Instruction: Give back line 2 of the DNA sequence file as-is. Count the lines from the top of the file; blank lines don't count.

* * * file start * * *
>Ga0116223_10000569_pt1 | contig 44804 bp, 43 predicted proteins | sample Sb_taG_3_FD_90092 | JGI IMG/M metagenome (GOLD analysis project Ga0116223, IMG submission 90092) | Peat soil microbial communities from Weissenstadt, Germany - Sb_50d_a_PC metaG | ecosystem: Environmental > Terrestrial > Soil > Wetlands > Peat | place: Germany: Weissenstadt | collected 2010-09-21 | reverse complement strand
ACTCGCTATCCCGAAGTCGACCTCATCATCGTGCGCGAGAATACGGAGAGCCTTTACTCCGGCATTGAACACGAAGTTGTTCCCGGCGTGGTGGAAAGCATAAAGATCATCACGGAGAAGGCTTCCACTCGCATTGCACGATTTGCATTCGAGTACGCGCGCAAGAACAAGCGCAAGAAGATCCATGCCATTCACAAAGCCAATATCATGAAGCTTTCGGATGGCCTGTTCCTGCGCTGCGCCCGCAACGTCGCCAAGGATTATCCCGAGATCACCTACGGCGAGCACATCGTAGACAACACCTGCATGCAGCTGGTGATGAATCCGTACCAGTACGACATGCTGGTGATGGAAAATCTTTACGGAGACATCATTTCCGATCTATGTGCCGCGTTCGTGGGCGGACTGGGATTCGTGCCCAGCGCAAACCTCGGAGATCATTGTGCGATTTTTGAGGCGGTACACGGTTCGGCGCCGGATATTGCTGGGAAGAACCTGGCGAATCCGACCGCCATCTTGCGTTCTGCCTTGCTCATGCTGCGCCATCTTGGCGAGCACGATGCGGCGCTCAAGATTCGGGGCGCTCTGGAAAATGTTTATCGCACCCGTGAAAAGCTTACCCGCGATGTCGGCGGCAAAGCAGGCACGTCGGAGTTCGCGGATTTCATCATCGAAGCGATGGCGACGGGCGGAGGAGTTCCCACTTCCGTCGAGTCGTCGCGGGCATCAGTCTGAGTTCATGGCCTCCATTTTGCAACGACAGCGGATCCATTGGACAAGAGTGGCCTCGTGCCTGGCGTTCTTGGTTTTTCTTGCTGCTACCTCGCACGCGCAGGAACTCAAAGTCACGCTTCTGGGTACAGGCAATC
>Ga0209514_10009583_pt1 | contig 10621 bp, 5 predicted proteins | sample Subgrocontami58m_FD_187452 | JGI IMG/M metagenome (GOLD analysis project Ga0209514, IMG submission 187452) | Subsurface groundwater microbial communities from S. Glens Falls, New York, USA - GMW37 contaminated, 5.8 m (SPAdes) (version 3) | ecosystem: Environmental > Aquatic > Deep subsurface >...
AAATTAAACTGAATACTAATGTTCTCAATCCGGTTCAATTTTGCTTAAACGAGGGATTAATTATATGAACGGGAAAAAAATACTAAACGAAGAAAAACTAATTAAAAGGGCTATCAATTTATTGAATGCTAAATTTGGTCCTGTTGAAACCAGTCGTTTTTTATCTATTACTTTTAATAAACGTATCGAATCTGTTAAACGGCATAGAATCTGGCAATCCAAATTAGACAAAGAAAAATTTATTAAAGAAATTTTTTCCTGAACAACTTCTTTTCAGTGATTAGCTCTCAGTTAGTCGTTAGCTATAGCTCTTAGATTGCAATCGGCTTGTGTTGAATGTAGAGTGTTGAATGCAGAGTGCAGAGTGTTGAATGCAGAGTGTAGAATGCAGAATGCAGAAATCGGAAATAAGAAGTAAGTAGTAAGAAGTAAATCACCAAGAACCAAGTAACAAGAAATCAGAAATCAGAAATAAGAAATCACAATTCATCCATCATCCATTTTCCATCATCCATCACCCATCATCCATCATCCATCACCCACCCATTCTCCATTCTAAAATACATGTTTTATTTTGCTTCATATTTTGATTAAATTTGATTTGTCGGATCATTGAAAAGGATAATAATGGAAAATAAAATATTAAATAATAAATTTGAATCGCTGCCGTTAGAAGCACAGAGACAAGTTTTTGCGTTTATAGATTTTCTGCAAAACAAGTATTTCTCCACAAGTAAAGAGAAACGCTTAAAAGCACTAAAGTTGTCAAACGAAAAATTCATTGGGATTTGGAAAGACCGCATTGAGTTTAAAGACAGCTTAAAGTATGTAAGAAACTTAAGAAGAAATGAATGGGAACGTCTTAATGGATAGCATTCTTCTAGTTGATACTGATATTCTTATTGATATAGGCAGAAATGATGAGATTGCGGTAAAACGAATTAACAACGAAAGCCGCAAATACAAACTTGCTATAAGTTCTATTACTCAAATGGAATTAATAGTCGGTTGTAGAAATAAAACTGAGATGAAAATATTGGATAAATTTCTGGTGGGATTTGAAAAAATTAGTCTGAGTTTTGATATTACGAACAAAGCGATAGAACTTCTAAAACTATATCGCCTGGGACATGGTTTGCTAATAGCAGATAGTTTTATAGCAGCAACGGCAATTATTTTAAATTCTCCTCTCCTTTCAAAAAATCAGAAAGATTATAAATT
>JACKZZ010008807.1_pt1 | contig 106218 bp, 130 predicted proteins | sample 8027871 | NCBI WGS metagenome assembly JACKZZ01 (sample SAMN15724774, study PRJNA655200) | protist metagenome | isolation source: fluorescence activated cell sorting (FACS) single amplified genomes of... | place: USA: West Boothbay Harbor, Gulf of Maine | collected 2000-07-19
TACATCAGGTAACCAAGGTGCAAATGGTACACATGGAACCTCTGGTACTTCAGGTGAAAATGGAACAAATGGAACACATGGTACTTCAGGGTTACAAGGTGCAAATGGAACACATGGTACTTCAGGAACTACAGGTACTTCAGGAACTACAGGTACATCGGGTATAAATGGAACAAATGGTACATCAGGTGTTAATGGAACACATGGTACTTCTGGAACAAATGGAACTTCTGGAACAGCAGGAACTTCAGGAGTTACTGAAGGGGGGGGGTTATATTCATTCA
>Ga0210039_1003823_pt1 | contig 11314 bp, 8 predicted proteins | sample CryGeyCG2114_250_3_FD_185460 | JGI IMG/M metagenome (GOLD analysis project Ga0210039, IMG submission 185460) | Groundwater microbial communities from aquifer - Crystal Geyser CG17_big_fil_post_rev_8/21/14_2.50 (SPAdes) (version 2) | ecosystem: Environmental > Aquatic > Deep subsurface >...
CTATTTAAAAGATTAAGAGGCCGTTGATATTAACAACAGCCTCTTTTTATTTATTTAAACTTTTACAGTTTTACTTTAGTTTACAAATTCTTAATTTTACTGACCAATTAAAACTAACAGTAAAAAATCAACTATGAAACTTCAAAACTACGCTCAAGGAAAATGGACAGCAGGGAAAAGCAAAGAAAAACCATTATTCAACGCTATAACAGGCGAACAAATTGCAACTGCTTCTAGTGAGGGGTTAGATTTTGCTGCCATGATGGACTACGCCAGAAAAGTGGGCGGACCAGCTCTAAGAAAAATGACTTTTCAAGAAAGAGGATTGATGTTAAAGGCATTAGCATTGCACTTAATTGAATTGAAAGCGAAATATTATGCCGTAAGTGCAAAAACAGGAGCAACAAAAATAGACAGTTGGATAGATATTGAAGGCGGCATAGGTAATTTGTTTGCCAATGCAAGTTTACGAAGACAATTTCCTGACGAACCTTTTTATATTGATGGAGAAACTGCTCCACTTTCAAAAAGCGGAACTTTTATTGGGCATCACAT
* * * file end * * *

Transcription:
ACTCGCTATCCCGAAGTCGACCTCATCATCGTGCGCGAGAATACGGAGAGCCTTTACTCCGGCATTGAACACGAAGTTGTTCCCGGCGTGGTGGAAAGCATAAAGATCATCACGGAGAAGGCTTCCACTCGCATTGCACGATTTGCATTCGAGTACGCGCGCAAGAACAAGCGCAAGAAGATCCATGCCATTCACAAAGCCAATATCATGAAGCTTTCGGATGGCCTGTTCCTGCGCTGCGCCCGCAACGTCGCCAAGGATTATCCCGAGATCACCTACGGCGAGCACATCGTAGACAACACCTGCATGCAGCTGGTGATGAATCCGTACCAGTACGACATGCTGGTGATGGAAAATCTTTACGGAGACATCATTTCCGATCTATGTGCCGCGTTCGTGGGCGGACTGGGATTCGTGCCCAGCGCAAACCTCGGAGATCATTGTGCGATTTTTGAGGCGGTACACGGTTCGGCGCCGGATATTGCTGGGAAGAACCTGGCGAATCCGACCGCCATCTTGCGTTCTGCCTTGCTCATGCTGCGCCATCTTGGCGAGCACGATGCGGCGCTCAAGATTCGGGGCGCTCTGGAAAATGTTTATCGCACCCGTGAAAAGCTTACCCGCGATGTCGGCGGCAAAGCAGGCACGTCGGAGTTCGCGGATTTCATCATCGAAGCGATGGCGACGGGCGGAGGAGTTCCCACTTCCGTCGAGTCGTCGCGGGCATCAGTCTGAGTTCATGGCCTCCATTTTGCAACGACAGCGGATCCATTGGACAAGAGTGGCCTCGTGCCTGGCGTTCTTGGTTTTTCTTGCTGCTACCTCGCACGCGCAGGAACTCAAAGTCACGCTTCTGGGTACAGGCAATC